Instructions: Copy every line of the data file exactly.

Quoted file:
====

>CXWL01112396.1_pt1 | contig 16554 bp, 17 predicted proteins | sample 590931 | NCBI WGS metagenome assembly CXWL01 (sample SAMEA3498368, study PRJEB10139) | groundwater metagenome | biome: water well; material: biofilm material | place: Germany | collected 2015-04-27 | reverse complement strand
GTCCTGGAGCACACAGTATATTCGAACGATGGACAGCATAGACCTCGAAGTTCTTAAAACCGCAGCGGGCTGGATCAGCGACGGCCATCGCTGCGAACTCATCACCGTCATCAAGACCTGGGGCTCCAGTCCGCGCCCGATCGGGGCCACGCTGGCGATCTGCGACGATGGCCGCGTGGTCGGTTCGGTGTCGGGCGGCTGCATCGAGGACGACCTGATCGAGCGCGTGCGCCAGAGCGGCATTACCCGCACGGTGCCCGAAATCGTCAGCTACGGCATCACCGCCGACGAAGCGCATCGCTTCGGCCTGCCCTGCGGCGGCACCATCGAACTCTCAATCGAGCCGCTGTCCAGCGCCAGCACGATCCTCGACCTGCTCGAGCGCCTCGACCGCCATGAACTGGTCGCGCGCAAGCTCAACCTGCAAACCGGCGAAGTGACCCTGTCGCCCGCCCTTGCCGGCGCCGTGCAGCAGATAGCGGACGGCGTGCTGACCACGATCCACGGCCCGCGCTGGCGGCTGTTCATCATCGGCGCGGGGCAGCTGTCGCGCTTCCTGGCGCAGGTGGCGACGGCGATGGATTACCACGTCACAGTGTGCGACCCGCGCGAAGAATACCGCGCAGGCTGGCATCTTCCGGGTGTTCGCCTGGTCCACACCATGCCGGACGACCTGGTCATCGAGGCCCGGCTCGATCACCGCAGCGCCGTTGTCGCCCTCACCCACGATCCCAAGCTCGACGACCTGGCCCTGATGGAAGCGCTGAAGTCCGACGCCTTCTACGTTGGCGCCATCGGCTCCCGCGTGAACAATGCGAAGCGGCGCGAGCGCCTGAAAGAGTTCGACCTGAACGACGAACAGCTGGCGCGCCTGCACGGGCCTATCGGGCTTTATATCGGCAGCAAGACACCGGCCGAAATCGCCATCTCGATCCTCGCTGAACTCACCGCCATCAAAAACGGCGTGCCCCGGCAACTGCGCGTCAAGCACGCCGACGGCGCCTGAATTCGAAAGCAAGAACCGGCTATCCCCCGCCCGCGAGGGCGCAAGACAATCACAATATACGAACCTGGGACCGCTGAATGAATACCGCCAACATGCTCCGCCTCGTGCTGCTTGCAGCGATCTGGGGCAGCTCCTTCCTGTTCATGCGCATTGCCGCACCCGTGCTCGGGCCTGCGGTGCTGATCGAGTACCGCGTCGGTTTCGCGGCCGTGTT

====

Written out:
>CXWL01112396.1_pt1 | contig 16554 bp, 17 predicted proteins | sample 590931 | NCBI WGS metagenome assembly CXWL01 (sample SAMEA3498368, study PRJEB10139) | groundwater metagenome | biome: water well; material: biofilm material | place: Germany | collected 2015-04-27 | reverse complement strand
GTCCTGGAGCACACAGTATATTCGAACGATGGACAGCATAGACCTCGAAGTTCTTAAAACCGCAGCGGGCTGGATCAGCGACGGCCATCGCTGCGAACTCATCACCGTCATCAAGACCTGGGGCTCCAGTCCGCGCCCGATCGGGGCCACGCTGGCGATCTGCGACGATGGCCGCGTGGTCGGTTCGGTGTCGGGCGGCTGCATCGAGGACGACCTGATCGAGCGCGTGCGCCAGAGCGGCATTACCCGCACGGTGCCCGAAATCGTCAGCTACGGCATCACCGCCGACGAAGCGCATCGCTTCGGCCTGCCCTGCGGCGGCACCATCGAACTCTCAATCGAGCCGCTGTCCAGCGCCAGCACGATCCTCGACCTGCTCGAGCGCCTCGACCGCCATGAACTGGTCGCGCGCAAGCTCAACCTGCAAACCGGCGAAGTGACCCTGTCGCCCGCCCTTGCCGGCGCCGTGCAGCAGATAGCGGACGGCGTGCTGACCACGATCCACGGCCCGCGCTGGCGGCTGTTCATCATCGGCGCGGGGCAGCTGTCGCGCTTCCTGGCGCAGGTGGCGACGGCGATGGATTACCACGTCACAGTGTGCGACCCGCGCGAAGAATACCGCGCAGGCTGGCATCTTCCGGGTGTTCGCCTGGTCCACACCATGCCGGACGACCTGGTCATCGAGGCCCGGCTCGATCACCGCAGCGCCGTTGTCGCCCTCACCCACGATCCCAAGCTCGACGACCTGGCCCTGATGGAAGCGCTGAAGTCCGACGCCTTCTACGTTGGCGCCATCGGCTCCCGCGTGAACAATGCGAAGCGGCGCGAGCGCCTGAAAGAGTTCGACCTGAACGACGAACAGCTGGCGCGCCTGCACGGGCCTATCGGGCTTTATATCGGCAGCAAGACACCGGCCGAAATCGCCATCTCGATCCTCGCTGAACTCACCGCCATCAAAAACGGCGTGCCCCGGCAACTGCGCGTCAAGCACGCCGACGGCGCCTGAATTCGAAAGCAAGAACCGGCTATCCCCCGCCCGCGAGGGCGCAAGACAATCACAATATACGAACCTGGGACCGCTGAATGAATACCGCCAACATGCTCCGCCTCGTGCTGCTTGCAGCGATCTGGGGCAGCTCCTTCCTGTTCATGCGCATTGCCGCACCCGTGCTCGGGCCTGCGGTGCTGATCGAGTACCGCGTCGGTTTCGCGGCCGTGTT